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Renaissance Options

As James Hankins reminds us, cultural rebirth requires long labors and deep investment.

Since at least Edmund Burke, conservatives have made it their conscious task to conserve what they consider to be the most important achievements of Western civilization, particularly in moments of crisis (Burke’s most widely read work was itself an occasional piece, written in response to the crisis caused by the French Revolution). The task of building civilization is, in a sense, a constant struggle against the forces that militate against humane order. But there are, from time to time, moments of acute disorder when it seems that all may be lost. At those moments, people of goodwill rightly ask: Can civilization be saved? Can civilization be reborn?

Over at Public Discourse, intellectual historian James Hankins recently offered some thoughts on how we might go about the task of building a renaissance (French: “rebirth”). He draws a striking comparison between our own time and the 14th century, when Francesco Petrarch initiated the initial movement that became known as the Renaissance:

Suppose you were living at a time when all around you, it seemed, civilization was   breaking down. Political institutions were so little respected that the only way they could compel obedience was by increasing surveillance, multiplying laws, and tightening enforcement. People did not trust their leaders and suspected that elites were only interested in themselves. Many leaders were tyrannous, ignoring constitutional norms. Religious leaders engaged in scandalous behavior, and religious faith was losing its hold over the educated classes. Standards of personal behavior had collapsed, and it seemed that most people had forgotten what even ordinary decency was. Examples of upright character were hard to find, heroism almost unknown. The young went to universities only to learn how to earn money and achieve status. Even the military had grown corrupt. A great pandemic had taken many lives and filled people with fear. No one believed any more that medical science was honest about its ability to cope with the disease.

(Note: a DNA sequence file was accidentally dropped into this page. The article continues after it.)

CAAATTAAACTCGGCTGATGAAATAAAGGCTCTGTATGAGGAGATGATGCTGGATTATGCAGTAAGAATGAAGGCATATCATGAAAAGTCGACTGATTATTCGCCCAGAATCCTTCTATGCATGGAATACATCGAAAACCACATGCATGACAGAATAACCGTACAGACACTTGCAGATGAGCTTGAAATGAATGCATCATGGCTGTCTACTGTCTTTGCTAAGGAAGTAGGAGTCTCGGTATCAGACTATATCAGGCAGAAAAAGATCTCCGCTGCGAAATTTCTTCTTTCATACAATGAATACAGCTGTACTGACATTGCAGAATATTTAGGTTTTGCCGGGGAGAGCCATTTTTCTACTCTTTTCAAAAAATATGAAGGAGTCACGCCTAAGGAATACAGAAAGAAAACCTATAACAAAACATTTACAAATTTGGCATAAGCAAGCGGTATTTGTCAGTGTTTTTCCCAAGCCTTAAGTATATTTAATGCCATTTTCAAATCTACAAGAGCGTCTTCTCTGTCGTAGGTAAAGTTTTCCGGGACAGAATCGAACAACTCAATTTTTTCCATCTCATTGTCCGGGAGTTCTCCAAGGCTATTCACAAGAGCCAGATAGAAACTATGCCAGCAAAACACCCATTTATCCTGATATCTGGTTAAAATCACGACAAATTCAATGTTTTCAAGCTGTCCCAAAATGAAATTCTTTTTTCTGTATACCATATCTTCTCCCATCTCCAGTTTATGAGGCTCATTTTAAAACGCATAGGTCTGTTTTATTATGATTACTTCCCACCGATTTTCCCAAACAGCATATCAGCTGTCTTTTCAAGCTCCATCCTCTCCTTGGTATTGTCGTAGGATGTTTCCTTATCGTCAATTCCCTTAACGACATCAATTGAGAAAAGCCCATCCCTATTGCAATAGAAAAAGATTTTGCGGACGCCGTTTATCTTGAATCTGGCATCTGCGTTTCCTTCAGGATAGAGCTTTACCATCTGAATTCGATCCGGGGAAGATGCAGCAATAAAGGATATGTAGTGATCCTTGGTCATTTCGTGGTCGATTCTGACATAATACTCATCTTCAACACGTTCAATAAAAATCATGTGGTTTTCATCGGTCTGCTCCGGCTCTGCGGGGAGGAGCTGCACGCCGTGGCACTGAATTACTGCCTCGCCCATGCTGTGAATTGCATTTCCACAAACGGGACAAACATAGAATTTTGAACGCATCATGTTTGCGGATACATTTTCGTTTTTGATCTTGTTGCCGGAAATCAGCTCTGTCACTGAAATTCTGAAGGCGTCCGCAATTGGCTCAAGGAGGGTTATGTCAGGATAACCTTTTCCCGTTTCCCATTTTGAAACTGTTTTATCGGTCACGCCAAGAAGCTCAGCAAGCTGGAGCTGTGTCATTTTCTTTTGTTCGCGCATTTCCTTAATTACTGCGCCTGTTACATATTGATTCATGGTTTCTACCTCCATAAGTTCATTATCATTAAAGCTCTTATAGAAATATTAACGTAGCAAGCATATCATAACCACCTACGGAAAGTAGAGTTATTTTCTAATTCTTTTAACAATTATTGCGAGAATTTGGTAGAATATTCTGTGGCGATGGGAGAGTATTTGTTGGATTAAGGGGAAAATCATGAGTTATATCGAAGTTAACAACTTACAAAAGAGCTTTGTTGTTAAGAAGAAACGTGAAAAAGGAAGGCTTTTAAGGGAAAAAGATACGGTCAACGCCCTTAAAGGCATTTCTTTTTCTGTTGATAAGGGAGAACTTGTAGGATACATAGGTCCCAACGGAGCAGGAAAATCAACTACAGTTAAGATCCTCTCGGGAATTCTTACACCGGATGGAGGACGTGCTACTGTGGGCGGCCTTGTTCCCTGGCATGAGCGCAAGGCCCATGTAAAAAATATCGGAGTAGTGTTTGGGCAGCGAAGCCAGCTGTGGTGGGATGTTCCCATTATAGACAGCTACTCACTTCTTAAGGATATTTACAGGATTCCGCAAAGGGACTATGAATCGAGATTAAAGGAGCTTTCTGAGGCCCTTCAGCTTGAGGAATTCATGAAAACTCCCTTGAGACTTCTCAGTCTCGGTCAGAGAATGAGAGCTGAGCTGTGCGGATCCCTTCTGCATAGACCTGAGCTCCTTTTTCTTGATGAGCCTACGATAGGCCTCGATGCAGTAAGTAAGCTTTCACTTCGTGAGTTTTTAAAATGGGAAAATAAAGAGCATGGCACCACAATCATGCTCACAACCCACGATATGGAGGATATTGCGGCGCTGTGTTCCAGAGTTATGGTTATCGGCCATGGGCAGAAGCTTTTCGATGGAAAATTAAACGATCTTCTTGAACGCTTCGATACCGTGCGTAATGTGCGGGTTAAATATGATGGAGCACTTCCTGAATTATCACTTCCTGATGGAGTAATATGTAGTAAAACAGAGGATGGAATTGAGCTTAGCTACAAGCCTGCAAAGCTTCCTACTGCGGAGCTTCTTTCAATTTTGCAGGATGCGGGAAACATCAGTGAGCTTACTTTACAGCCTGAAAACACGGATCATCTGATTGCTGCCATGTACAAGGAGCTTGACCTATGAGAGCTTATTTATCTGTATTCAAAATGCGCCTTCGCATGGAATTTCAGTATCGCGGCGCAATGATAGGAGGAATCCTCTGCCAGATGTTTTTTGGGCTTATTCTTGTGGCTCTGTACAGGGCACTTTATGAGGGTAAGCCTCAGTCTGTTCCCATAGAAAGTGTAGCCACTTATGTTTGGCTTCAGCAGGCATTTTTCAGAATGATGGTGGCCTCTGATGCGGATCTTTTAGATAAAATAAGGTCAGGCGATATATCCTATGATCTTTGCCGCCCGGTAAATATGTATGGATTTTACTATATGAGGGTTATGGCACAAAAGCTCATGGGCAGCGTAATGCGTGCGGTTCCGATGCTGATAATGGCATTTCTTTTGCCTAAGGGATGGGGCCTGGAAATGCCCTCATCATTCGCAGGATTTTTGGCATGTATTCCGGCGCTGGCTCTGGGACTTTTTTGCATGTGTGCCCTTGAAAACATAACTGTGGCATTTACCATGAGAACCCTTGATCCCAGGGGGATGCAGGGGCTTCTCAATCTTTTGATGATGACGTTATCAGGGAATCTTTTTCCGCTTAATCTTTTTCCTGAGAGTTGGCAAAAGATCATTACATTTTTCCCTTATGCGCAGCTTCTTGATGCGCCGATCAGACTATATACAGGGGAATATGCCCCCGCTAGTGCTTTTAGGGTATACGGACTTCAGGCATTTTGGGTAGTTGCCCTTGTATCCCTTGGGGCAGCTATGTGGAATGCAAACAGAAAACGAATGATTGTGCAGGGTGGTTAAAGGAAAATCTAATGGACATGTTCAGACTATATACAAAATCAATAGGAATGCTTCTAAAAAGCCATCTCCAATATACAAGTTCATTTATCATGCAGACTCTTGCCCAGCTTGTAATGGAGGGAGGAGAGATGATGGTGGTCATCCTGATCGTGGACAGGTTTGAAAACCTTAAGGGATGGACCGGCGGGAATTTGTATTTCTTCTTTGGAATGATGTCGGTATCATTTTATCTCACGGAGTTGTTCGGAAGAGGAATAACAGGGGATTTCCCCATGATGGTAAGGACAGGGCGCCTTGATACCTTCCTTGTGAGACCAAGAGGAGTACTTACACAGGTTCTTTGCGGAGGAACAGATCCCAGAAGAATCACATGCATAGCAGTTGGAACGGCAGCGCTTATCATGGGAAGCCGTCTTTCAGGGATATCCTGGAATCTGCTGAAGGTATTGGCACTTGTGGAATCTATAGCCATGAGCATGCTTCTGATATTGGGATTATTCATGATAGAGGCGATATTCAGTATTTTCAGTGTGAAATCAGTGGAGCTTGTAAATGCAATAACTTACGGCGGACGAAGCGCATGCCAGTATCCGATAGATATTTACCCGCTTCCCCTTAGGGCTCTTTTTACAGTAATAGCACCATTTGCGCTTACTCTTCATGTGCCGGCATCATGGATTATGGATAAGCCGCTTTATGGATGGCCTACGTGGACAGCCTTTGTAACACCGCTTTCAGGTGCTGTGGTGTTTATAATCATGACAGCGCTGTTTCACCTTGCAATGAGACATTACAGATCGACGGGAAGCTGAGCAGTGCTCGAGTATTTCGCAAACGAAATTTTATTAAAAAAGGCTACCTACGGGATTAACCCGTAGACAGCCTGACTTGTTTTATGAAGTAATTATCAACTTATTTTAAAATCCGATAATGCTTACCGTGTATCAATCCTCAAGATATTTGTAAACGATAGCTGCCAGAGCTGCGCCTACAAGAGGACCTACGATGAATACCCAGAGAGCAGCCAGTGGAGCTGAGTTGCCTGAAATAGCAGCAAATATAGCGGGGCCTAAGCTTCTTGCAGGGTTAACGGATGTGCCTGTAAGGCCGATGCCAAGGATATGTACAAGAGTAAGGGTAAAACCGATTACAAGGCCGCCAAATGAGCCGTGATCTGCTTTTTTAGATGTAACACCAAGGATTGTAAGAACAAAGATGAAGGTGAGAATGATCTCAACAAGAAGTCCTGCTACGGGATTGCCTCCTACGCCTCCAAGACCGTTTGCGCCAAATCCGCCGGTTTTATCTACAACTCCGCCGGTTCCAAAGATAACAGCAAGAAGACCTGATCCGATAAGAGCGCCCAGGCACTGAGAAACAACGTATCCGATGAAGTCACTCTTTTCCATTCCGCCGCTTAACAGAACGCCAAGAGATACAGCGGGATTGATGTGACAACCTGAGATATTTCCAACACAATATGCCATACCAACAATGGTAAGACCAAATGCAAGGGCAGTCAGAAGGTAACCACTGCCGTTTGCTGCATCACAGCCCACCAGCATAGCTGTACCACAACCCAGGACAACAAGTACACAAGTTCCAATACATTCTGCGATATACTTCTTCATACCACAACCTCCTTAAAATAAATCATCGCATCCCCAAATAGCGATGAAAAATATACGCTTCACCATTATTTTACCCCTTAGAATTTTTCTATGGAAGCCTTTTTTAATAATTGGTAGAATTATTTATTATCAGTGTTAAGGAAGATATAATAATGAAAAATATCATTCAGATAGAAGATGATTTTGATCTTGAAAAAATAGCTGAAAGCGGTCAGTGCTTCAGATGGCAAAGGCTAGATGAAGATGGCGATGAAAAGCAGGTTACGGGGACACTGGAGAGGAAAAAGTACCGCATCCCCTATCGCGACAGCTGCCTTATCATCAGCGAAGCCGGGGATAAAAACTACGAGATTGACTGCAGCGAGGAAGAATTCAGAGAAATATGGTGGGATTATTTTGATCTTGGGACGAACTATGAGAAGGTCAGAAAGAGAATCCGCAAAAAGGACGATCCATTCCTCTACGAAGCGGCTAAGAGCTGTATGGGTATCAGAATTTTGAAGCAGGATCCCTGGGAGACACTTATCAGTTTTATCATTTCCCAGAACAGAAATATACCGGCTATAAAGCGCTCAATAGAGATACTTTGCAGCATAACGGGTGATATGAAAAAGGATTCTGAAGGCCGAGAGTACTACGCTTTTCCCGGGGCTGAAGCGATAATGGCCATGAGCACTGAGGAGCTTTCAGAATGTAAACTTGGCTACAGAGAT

Sound familiar?

To counter this state of affairs Petrarch took action, building out a both a program and a network of collaborators. But it wasn’t primarily a political program. Instead, Petrarch engaged in the slow, painstaking work of culture building. His program consisted, first and foremost, in developing “a new form of education whose principal purpose was to develop good moral character and practical wisdom” called the studia humanitatis, known to us as the “humanities.” These studies merged classical and Christian wisdom, and put both in the service of the cultivation of virtuous leaders and citizens.

What began as a project amongst a few friends in Italy gradually spread through Europe and

By the third quarter of the fifteenth century, almost all of the greatest princes, churchmen, and republican civic leaders of Italy were classically educated. By the end of the quattrocento, this form of education was spreading to Northern Europe as well. Great monarchs such as Philip II of Spain and Elizabeth I of England, were humanistically educated, boasting proudly of their mastery of classical languages.

What can modern conservatives learn from this model? Hankins offers several thoughts.

First, culture building is a long term project. Those engaged in the work—and those who fund the work—must realize that they will not see meaningful results immediately, and may not see them in their lifetime. “It may have to start in private homes and small colleges, but we cannot give up on the public square and the universities.” A long-term vision is key.

Second, cultural prestige is important: “We need to build alliances, form networks, and find patrons who share our vision. We do not have to be serious all the time—the humanists also recommended the study of the classics for sheer pleasure and spiritual delight—but a tone of high moral purpose needs to underlie all we do.” Combining delightful literature with serious moral purpose and instruction resonates deeply with human nature and fundamental human needs. If conservatives can offer a compelling moral vision that delights as it instructs, it will naturally be more attractive than the cynical power plays and sterile proceduralism that defines our current cultural discourse.

Finally, we need to “emphasize more strongly the role of the humanities in strengthening skills of communication and persuasion.” The abuse of language that is prevalent in American political discourse encourages denouncement rather than thoughtful engagement. One of the defining  aspects of the studia humanitatis was its recovery of the ancient art of rhetoric—that is, persuasion—after it was eclipsed by the scholastic emphasis on logic. While rhetoric tends to get a bad rap today (meaning something like “empty or inauthentic speech”), it is actually a crucial part of political life. Not only does it encourage a careful attention to language, it can help soften the often jagged edges of political power, drawing in political opponents as interlocutors to be persuaded rather than enemies to be crushed.

This is, of course, not to say that prudent and clear-eyed political action isn’t required. Too often conservatives have failed to understand the stakes, shying away from the messy and sometimes ugly work of political action, and have lost ground as a result. But neither is political maneuvering alone sufficient. Without investing in the rebirth of culture, conservatives may occasionally win some political battles, but they will be little more than pyrrhic, rear guard actions.



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